We  E-Streeters were a motley bunch.  Some of us might credibly have been described as “street rats.” There was Rory, for example, who was studying  how to live out of the garbage cans behind Safeway stores. But there was also a landscape architect who went to work downtown each day.  And a full-time medical technician with a penchant for extreme sports. And a daughter of the Portland Symphony’s first violinist.

Then there was the sturdiest pillar of the household,  Ben Huber,  our friendly community dope dealer, a country boy with thick, friendly features and a haircut that made him look like Prince Valiant. He was a soft-spoken guy whom everyone sought out for counseling and emotional support as well as weed.  I suppose I shouldn’t call him a country-boy, though.  He was edging up on thirty, which made him an old man in our world. He didn’t have much of an education and might never have finished high school, but he could smoke ten different kinds of marijuana and tell whether the tenth was stronger or weaker than the first, an awesome skill. And no matter how much weed he smoked, he could still beat you and your father in chess.

Ben was like a beloved neighborhood green-grocer: he bought pounds and sold ounces. He sold only to people he knew personally and people they knew personally, but he knew hundreds of people, and they each knew hundreds, so Ben did okay.  In TV shows, drug dealers are tense, tough guys with guns in their waistbands, but nothing about Ben or his business felt dangerous.  In Oregon, in the early 1970s, marijuana was only technically illegal.   I never heard of anyone getting busted.  In Texas yes, but Oregon? No.  Our front door was never locked, people walked in and out of the house at all hours of day or night, and the traffic never made us paranoid.

Toward the end, though, I began to realize that Ben was a hounded man heading into a box canyon.  He wanted to stop selling dope and move into something legal, but he didn’t know how to make the switch. He had never paid taxes and worried that the Feds would pounce on him if he suddenly appeared on the tax rolls now, at the ripe old age of 29. They’d want to know how he’d been surviving so far.  So Ben was looking for a legitimate business to get into,  just to establish himself as a taxpayer.  At one point he was scheming to become a turquoise dealer because turquoise  could be found in all the same places as peyote. But nothing came of this plan, and after I knew him, Ben finally went to prison.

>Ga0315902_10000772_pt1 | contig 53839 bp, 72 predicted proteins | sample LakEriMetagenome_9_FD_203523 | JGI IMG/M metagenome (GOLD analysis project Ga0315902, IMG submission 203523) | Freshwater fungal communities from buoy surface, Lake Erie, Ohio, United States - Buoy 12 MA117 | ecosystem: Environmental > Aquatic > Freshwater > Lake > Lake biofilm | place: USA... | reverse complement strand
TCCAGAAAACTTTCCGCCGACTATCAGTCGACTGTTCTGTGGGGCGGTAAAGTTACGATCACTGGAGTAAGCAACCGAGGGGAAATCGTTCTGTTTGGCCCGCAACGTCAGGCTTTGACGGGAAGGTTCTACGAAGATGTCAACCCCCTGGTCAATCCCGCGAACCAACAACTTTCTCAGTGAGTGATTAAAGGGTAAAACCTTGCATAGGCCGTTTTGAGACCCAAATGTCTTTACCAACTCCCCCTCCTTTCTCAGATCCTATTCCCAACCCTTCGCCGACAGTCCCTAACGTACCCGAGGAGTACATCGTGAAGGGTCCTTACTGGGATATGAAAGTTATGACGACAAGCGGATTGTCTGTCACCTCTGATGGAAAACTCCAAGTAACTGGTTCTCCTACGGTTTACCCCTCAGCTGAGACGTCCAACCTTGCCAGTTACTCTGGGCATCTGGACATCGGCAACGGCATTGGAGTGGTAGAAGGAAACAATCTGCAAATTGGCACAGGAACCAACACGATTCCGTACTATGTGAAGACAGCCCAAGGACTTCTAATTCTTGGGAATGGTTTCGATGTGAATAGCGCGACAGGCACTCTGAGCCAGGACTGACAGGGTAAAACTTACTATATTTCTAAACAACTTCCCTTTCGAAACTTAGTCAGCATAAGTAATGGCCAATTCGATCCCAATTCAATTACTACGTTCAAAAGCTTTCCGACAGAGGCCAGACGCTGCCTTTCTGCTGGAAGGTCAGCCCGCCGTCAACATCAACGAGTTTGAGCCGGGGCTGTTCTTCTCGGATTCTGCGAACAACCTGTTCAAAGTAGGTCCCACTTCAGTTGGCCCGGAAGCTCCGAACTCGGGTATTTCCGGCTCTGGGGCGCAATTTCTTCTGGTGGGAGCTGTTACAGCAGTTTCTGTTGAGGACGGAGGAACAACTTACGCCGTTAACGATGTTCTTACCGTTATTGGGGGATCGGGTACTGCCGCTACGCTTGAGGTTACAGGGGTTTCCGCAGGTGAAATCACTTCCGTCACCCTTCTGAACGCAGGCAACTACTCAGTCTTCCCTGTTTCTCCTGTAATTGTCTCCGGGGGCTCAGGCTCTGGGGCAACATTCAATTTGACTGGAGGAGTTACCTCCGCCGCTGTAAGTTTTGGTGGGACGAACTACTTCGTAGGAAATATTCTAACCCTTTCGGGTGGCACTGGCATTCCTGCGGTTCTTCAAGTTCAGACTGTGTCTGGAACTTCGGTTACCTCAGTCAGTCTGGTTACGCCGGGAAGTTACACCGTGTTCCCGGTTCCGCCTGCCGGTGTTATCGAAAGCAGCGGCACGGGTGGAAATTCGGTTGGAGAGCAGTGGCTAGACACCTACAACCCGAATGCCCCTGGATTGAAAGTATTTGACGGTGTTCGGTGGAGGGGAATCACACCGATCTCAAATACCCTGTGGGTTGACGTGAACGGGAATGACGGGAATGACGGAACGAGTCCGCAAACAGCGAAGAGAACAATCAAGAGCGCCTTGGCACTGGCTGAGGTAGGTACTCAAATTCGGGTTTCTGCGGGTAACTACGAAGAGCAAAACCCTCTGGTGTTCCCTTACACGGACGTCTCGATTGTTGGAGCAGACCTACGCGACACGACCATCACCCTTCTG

Debby and I went back to Portland  for Thanksgiving this year. Her sister and brother -in-law live there now.    I drove through Albina, that tough, poor neighborhood where I took that ruinous overdose of LSD 46 years ago. I photographed the house I was living in then and the sight still gave me shivers. But the neighborhood was now very far from poor and tough. It’s bristling with upscale hipster joints. Portland feels like a cross between San Francisco’s Mission District and Brooklyn’s Bushwick.  Kilingsworth Street, once  a place to worry about actually getting killed,  now features endless blocks of cute cannabis boutiques, organic grocery stores,  coffeehouses featuring fair- trade coffee, bars with  Bollywood movies playing ironically on the walls.

I went to Belmont Street to visit the Genoa. It was closed now, but only recently. Since my time it had become the most celebrated restaurant in the city,  Portland’s Chez Panisse.  In fact, the building in which it was located has been declared a historic landmark.


I also went to Everett Street to see the old mansion but it was gone. A small, box-shaped bank had taken its place. In the opening scenes of Portlandia, the guy says Portland is where young people go to retire.  Standing there in front of that bank, I pictured the E-Street of my youth and the life I lived there, and I realized why I’m still working.  I already took my retirement: I was a young person living in Portland in the seventies.



Tamim Ansary wrote Road Trips, Becoming an American in the vapor trail of The Sixties, a memoir set in Portland in the late sixties and early seventies.

Copyright Tamim Ansary. All rights reserved.